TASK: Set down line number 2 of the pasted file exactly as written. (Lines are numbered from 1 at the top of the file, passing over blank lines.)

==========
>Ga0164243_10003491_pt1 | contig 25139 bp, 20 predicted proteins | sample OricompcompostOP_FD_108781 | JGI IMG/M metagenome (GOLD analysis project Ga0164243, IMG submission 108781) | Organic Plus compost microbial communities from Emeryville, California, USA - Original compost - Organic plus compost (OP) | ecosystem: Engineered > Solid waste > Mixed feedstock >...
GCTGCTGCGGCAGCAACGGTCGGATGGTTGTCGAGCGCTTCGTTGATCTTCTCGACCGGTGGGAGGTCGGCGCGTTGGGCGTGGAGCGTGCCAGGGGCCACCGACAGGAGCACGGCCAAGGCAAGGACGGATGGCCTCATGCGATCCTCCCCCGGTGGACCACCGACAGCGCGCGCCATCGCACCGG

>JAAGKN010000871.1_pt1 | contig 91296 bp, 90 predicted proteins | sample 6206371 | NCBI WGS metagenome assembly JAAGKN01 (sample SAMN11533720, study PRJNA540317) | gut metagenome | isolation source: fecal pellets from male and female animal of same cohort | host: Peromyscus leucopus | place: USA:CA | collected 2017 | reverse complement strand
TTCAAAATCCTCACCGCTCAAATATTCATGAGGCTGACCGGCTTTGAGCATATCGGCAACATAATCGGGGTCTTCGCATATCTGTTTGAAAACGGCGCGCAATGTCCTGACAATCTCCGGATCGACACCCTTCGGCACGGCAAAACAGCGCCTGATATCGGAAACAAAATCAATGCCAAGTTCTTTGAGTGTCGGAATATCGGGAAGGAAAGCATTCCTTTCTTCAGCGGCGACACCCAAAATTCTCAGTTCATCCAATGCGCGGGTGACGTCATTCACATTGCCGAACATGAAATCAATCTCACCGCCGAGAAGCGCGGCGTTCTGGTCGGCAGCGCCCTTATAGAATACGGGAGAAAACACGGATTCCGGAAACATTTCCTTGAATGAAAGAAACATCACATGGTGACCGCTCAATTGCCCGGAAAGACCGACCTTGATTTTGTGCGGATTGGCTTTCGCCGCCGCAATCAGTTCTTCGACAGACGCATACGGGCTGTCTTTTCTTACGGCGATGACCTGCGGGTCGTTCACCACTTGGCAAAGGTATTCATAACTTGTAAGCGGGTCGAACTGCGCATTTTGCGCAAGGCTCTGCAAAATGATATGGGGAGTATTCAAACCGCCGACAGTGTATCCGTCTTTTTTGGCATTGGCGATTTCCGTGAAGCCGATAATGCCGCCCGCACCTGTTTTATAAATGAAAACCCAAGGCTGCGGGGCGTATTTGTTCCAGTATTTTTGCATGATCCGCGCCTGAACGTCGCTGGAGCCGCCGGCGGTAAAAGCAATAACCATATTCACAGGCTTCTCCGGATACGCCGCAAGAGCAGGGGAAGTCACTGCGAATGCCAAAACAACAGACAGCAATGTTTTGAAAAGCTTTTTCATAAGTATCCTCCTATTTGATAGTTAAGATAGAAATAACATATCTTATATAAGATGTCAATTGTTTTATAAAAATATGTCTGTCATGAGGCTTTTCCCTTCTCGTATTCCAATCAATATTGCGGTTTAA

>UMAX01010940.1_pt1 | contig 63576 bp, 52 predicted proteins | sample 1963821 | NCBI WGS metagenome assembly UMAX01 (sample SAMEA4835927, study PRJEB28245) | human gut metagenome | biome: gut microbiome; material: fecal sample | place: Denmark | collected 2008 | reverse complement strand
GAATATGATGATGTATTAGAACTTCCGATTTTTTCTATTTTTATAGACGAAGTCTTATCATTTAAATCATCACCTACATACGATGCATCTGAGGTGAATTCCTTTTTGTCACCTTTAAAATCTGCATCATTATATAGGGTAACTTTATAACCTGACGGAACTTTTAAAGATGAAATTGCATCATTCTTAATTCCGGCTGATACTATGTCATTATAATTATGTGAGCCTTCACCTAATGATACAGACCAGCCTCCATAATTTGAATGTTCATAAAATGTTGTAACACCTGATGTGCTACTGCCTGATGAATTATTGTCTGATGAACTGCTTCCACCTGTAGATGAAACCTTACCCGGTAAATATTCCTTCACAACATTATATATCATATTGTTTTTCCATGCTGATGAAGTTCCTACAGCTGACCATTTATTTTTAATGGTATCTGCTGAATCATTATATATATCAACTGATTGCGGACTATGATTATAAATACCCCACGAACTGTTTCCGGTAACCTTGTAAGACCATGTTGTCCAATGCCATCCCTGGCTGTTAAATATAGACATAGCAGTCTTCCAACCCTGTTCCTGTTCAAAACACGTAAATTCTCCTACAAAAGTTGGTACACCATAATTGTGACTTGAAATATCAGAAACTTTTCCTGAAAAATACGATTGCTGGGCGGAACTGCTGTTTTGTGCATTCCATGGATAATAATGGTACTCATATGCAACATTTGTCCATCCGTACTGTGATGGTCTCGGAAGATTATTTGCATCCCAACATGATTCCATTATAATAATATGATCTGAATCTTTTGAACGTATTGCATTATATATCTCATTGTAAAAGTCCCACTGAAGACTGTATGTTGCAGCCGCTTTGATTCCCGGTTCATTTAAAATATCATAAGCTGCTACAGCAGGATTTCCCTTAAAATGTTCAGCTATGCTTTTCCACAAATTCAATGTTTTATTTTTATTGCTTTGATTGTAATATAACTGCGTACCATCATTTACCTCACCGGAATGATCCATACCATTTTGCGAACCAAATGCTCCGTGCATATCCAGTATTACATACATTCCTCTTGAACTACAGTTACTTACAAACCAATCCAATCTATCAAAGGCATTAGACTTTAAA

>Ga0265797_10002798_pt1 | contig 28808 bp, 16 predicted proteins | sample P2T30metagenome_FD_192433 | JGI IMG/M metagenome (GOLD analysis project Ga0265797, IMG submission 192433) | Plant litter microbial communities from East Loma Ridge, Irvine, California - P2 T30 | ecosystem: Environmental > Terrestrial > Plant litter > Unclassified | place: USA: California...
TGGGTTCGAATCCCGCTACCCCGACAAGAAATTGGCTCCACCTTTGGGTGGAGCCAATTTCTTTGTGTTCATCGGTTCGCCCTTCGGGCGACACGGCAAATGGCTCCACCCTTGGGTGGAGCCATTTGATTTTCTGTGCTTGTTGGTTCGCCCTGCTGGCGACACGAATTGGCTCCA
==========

GCTGCTGCGGCAGCAACGGTCGGATGGTTGTCGAGCGCTTCGTTGATCTTCTCGACCGGTGGGAGGTCGGCGCGTTGGGCGTGGAGCGTGCCAGGGGCCACCGACAGGAGCACGGCCAAGGCAAGGACGGATGGCCTCATGCGATCCTCCCCCGGTGGACCACCGACAGCGCGCGCCATCGCACCGG